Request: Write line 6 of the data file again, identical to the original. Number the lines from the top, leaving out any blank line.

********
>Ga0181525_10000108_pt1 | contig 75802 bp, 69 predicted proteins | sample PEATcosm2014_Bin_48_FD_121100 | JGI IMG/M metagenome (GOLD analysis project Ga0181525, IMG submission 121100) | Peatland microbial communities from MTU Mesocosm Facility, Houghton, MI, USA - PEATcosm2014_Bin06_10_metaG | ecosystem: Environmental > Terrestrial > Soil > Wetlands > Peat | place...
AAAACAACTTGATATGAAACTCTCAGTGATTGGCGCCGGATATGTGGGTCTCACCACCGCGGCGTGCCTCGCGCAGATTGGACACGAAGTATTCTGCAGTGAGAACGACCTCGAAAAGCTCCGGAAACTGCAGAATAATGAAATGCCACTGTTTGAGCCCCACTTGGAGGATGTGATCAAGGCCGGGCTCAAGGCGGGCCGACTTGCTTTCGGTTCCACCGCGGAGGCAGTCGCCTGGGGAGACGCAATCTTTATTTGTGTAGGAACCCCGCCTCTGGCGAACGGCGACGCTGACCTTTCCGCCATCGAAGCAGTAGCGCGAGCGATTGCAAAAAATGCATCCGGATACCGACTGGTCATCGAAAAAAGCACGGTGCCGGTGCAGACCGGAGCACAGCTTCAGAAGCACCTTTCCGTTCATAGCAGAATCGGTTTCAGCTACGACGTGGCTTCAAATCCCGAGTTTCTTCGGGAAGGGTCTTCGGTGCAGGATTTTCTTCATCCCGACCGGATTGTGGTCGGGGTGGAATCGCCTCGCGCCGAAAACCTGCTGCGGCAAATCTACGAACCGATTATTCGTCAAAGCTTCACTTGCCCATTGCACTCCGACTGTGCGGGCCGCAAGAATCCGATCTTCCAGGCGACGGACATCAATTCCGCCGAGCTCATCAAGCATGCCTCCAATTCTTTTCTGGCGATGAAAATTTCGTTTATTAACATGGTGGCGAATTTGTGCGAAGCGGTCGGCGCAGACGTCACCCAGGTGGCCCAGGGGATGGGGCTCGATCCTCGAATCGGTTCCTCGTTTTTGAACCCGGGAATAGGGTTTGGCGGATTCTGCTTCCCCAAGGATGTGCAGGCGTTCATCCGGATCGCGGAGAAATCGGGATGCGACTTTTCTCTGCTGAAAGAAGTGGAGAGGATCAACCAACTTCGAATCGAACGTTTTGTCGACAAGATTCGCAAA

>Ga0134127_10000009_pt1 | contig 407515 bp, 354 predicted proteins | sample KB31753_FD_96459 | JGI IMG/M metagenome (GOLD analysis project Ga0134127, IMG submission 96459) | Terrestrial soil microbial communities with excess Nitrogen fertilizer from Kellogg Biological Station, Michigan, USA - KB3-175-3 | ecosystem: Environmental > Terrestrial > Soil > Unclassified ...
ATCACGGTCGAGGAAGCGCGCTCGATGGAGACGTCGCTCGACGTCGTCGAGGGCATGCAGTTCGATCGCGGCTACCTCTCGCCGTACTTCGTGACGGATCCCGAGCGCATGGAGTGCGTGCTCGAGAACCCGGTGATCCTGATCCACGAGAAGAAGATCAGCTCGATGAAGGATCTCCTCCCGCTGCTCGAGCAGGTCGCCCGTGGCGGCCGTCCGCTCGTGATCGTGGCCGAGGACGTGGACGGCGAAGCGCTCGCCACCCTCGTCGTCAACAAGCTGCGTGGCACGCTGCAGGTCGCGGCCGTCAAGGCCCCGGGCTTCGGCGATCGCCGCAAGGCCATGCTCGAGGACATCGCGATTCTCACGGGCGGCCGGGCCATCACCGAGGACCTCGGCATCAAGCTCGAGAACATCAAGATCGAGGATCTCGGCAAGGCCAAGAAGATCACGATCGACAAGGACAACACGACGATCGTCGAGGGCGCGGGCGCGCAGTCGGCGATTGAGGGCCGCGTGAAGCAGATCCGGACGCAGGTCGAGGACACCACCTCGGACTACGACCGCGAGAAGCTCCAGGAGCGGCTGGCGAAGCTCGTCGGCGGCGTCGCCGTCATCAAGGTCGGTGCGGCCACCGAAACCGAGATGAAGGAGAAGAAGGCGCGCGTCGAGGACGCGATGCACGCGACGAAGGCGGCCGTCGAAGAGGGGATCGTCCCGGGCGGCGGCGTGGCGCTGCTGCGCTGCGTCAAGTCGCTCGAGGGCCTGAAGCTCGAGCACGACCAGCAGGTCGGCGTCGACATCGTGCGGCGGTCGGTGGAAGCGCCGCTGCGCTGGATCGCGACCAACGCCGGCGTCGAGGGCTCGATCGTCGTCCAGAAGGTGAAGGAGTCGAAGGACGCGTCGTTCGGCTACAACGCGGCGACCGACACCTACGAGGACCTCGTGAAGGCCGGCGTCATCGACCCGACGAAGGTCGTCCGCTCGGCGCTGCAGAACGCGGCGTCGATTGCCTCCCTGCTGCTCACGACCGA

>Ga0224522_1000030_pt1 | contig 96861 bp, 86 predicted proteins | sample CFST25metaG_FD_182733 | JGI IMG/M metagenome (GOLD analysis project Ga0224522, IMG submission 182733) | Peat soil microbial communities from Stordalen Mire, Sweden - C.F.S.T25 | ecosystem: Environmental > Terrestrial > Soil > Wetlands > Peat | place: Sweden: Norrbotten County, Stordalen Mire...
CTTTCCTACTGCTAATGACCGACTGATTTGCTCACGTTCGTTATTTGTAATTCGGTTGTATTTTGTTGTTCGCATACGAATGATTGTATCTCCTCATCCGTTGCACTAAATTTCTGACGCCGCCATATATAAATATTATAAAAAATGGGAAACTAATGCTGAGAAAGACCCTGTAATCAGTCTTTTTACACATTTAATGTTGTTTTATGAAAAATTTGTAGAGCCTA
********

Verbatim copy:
CTTTCCTACTGCTAATGACCGACTGATTTGCTCACGTTCGTTATTTGTAATTCGGTTGTATTTTGTTGTTCGCATACGAATGATTGTATCTCCTCATCCGTTGCACTAAATTTCTGACGCCGCCATATATAAATATTATAAAAAATGGGAAACTAATGCTGAGAAAGACCCTGTAATCAGTCTTTTTACACATTTAATGTTGTTTTATGAAAAATTTGTAGAGCCTA